Wednesday, August 26, 2015

Summertime Sadness: You Don't Know What You got Till It's Gone

I learned something about myself this summer. I spent the past 3 months in Alaska working as a fly-fishing guide at a lodge accessible only via float plane, living off the grid with no real connection to the outside world. While I easily had the most spectacular summer of my life so far, there was one thing missing in my life: television. As a TVR student, it's obvious that I enjoy consuming and creating media in various forms. However, I didn't realize just how big a part media consumption was in my life until it was out of my reach entirely. 

I left for the summer with only two episodes left in the fifth season of the HBO series Game of Thrones. After spending a few days in Anchorage preparing for my journey into the bush, I was casually talking with another guide I would be working with about streaming the last two episodes so that I could see how the season ended. The guide shot me a confused look and told me that there would be no possible way for me to watch any shows, let alone the last two episodes of an HBO series. At first, I was dumbfounded. I spent my entire life with immediate access to television and other media; I had no reason to believe that Alaska would be any different. I began to reason that surely the lodge had a satellite internet service or something that could fulfill my TV needs. The other guide, who had spent previous summers in the bush, quickly shot down any hopes I had left. I had to accept that this would be my first summer without TV or movies EVER.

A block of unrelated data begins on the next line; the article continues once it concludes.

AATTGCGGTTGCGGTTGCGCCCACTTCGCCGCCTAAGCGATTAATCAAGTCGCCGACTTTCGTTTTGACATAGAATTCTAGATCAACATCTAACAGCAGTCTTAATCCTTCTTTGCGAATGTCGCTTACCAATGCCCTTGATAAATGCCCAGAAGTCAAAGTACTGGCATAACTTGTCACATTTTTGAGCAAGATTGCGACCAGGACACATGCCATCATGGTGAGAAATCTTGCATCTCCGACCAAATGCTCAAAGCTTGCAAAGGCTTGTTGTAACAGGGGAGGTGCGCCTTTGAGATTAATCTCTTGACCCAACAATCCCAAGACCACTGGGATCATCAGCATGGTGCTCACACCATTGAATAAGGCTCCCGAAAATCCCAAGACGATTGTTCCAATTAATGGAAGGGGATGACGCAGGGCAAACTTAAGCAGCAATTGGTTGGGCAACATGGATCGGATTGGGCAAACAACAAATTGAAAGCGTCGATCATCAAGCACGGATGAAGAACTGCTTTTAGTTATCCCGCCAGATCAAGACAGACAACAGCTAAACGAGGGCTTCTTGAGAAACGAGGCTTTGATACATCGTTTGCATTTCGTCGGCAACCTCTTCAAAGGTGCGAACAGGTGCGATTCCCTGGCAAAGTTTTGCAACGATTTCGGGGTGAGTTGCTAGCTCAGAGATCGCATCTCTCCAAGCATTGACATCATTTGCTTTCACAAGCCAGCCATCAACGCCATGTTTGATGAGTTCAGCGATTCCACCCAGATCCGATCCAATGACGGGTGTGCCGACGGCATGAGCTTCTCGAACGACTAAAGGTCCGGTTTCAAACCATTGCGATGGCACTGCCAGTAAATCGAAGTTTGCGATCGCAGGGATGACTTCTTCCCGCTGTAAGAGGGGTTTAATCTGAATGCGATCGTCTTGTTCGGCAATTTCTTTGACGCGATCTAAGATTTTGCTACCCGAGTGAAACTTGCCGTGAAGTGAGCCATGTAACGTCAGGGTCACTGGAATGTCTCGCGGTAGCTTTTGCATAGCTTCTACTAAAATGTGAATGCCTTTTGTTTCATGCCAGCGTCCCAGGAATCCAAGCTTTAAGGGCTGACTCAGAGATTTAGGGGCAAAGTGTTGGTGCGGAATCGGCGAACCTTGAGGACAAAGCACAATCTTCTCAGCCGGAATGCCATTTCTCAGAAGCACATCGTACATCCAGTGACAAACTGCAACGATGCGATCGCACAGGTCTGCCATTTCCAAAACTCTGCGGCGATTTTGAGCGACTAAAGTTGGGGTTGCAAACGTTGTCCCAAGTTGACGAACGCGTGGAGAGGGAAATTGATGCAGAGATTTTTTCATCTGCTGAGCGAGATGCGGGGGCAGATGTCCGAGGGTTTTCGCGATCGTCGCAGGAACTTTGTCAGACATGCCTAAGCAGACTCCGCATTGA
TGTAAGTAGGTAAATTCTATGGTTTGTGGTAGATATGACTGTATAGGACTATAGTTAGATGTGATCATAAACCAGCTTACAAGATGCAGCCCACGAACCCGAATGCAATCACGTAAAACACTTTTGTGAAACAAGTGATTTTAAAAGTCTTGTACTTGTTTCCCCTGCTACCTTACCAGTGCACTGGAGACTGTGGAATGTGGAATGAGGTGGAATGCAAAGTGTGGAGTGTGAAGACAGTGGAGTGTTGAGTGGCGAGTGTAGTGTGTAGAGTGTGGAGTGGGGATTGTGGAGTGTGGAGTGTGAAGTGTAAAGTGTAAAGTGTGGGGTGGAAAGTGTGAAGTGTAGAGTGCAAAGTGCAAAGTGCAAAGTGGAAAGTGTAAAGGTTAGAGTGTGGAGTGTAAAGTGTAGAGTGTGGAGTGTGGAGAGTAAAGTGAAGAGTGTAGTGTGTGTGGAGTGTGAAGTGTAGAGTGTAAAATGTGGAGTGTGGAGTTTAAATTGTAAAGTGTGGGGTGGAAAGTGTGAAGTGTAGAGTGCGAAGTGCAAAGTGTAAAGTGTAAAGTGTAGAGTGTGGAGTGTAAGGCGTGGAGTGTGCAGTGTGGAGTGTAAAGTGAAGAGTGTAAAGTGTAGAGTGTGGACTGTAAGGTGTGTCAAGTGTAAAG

I'm not going to lie to you, it wasn't easy. 

I never realized how much I relied on television and movies to help get me through a day. I soon discovered that consuming media acted as a very important tool to help me decompress and unwind from my day; I will often come back from a long day of classes and meetings and sit in my recliner for an hour or so and simply do nothing but watch a show. No contact with the outside world, no activity, just me and my show. I love getting lost in the narrative of a program, wether it is a critically acclaimed film or just another Seinfeld rerun. The ability to get lost in the fictional world provides a respite from the stresses of the day and allows me to rest and recuperate my mind. 

All of that was absent this past summer. I was forced to find other methods of relaxation to wrap up my long days of work. It was difficult at first; I tried to scheme up ways to fulfill my need for media consumption, but by the end of the summer I had taken the old fashion route and settled with a good book. While not as visual as I was used to, it still permitted me access to another, less stressful world. 

 I am happy to say that upon my return to the lower 48 just last week I immediately attempted to make up for all of my lost time, catching up on all of my shows that I had so painfully been torn away from all summer. I went and saw Jurassic World (meh) and am currently taking full advantage of the cable in my room. Now that is all said and done, I am actually glad that I had this media-less experience this summer. While it was hard, it also reaffirmed my love for all things TV and film and made me realize what I like most about media and how it impacts my life specifically, which I believe will make me a better creator of media in the long run.  

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